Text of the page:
George Zimmerman Judge Orders Jury to Be Sequestered During Trial

PHOTO: George Zimmerman stands in Seminole circuit court prior to the fourth day of his trial, in Sanford, Fla., June 13, 2013.
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The Florida judge presiding over George Zimmerman's murder trial reversed herself today and announced that the jurors will be sequestered for the trial.

"The parties have, both sides have, stipulated that this trial will last between two and four weeks," Judge Debra Nelson said. "Based upon that approximate stipulation, I will be sequestering the jury."

Earlier the judge had ruled that the six-member jury and four alternates would be anonymous, but declined to have them sequestered.

In February 2012, Zimmerman, a neighborhood watchman in Sanford, Fla., shot and killed 17-year-old Trayvon Martin after a confrontation in the dark. Zimmerman has said he shot the black teen, who he said had been acting "suspiciously," in self-defense.

The racially charged case has attracted national attention.

Jurors are rarely sequestered, isolated by the court away from their families and their homes, for a second degree murder trial. But suspicious testimony by potential jurors this week has triggered fear of a tainted jury pool.

On Wednesday, a potential juror assigned the number E7 told the court he had little knowledge about the case. However on an earlier Facebook posting months ago the juror appeared to have written "I CAN tell you THIS. Justiceā€¦IS coming."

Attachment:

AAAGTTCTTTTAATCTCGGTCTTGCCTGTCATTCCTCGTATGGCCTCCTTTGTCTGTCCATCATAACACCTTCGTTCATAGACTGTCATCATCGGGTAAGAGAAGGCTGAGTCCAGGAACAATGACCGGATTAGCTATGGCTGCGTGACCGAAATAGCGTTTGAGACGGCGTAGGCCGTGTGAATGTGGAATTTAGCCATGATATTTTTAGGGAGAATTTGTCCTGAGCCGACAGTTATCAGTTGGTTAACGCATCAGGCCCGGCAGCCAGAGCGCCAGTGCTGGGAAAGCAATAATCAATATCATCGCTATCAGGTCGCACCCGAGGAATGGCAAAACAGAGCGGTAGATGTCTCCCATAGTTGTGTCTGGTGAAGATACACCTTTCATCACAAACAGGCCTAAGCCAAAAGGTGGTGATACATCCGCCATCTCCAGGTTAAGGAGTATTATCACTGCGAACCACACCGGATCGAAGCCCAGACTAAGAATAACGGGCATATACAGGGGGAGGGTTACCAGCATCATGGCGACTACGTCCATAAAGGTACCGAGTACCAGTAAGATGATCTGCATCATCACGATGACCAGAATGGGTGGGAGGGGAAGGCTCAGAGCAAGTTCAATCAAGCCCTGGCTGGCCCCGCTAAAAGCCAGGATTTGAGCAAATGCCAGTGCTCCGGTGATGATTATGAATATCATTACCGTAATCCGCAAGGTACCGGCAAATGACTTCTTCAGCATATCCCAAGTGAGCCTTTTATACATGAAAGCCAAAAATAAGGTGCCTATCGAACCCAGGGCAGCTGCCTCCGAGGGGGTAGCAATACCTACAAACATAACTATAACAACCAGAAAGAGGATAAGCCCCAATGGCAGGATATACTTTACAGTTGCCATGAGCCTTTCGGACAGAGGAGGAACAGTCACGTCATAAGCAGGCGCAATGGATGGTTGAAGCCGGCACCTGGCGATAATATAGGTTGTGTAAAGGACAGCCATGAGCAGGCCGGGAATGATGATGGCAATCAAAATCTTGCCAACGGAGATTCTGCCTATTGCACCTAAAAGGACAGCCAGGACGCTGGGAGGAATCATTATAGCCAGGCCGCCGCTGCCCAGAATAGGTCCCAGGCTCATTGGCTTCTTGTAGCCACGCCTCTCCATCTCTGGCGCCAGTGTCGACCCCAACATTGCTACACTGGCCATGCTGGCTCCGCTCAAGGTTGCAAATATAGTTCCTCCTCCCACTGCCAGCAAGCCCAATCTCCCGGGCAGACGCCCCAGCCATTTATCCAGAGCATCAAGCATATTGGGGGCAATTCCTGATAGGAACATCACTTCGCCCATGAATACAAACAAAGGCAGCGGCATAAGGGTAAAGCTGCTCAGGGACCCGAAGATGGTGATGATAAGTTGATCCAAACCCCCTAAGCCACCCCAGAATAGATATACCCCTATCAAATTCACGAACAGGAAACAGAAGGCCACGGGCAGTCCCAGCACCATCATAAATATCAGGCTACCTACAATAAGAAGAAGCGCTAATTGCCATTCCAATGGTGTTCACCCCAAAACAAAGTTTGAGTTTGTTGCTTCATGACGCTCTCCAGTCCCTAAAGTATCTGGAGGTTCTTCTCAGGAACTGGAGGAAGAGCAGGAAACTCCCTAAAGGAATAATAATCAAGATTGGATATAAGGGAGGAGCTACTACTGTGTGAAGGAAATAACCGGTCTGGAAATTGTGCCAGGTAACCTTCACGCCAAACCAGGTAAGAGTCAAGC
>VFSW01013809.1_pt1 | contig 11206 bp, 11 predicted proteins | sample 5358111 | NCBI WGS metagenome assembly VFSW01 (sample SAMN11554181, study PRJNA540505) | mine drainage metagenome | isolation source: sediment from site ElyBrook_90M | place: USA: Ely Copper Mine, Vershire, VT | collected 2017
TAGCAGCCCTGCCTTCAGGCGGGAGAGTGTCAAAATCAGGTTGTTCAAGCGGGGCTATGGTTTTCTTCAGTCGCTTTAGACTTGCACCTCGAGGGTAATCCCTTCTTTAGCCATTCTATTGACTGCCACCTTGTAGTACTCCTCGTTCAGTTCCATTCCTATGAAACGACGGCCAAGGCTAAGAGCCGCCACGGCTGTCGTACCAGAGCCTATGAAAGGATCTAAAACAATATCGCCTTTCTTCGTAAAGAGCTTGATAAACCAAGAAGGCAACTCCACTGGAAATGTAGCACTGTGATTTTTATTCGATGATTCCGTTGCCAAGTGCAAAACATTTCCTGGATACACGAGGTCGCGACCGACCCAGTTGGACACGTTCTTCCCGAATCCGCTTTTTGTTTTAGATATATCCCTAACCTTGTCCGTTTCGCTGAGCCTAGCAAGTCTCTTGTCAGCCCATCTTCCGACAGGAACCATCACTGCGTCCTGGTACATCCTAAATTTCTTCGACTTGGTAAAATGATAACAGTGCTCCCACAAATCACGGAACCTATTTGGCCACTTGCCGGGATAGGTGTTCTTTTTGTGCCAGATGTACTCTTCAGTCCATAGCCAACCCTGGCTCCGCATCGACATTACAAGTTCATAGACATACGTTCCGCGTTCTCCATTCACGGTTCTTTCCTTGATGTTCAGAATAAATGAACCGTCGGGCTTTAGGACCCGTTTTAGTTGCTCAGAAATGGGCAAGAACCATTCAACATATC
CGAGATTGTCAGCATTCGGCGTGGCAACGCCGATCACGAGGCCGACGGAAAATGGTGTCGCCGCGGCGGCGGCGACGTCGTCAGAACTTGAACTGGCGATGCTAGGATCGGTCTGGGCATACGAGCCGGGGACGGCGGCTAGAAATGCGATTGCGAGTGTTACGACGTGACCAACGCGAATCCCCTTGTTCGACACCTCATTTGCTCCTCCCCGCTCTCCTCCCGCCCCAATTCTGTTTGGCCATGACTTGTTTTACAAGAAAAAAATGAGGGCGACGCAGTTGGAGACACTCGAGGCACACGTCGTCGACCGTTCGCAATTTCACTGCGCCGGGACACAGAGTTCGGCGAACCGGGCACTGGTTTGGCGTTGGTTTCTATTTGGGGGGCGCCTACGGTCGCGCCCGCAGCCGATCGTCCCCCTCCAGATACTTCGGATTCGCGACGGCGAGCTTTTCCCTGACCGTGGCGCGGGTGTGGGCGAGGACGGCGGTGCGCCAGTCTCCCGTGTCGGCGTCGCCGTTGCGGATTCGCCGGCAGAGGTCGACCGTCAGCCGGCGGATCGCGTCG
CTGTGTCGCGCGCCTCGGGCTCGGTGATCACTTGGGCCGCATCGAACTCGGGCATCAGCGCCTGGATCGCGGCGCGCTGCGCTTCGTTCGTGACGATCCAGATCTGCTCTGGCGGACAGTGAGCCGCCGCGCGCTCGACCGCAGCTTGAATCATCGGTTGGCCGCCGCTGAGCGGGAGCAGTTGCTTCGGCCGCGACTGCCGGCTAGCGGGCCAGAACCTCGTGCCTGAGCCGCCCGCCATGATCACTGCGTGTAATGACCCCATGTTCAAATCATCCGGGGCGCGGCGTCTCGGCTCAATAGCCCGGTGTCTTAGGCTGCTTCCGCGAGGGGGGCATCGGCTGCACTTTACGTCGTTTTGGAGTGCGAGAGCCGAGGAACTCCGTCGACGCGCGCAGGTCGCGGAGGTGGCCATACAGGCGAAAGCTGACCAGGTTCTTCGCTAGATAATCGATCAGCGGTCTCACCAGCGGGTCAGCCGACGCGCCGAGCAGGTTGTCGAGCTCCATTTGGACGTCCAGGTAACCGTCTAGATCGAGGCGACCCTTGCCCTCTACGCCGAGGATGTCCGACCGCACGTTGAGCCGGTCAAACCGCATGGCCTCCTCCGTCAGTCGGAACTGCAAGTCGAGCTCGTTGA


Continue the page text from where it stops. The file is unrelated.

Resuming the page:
An ABC News search of the Facebook page revealed that a person resembling E7 wrote on March 21, 2012 -- the same date as on the court record -- an inflammatory comment in response to a posting about the case touting the site www.justicefortrayvonmartin.com. The posting also alleged a conspiracy involving Zimmerman and local police.

The potential juror was asked in court what he knew about the Zimmerman case beyond what was listed on the questionnaire,

"Hmm. To be strictly honest, it's hard to remember," the potential juror responded. He was then directly asked if he had used Facebook to post about the case and he responded "Nope."

Moments later, both counsels approached the bench, and the judge asked him about a Facebook post, and he confirmed it was his.

Lawyers from both sides today were confronted with outright bias by potential jurors.

"Your opinion that you formed, what was it?" prosecutor Bernie de la Rionda asked one candidate.

"That George Zimmerman should go home," responded juror E-81.

In four days of jury selection at least 24 jurors are in the potential jury pool and 85 have been dismissed. Lawyers on both sides are trying to find 40 potential jurors before they begin a more intense question-and-answer session known as voire dire.

Both sides are wary of potential "moles," individuals who say they know little about the case that made national headlines because they are eager to be picked.

"The stealth juror is one that says the answers that everyone wants to hear but inside has a secret, hidden agenda," said veteran defense attorney Mark Eiglarsh, a legal analyst.

Legal analysts say Nelson's decision to sequester the jury could be to protect them from outside influence.

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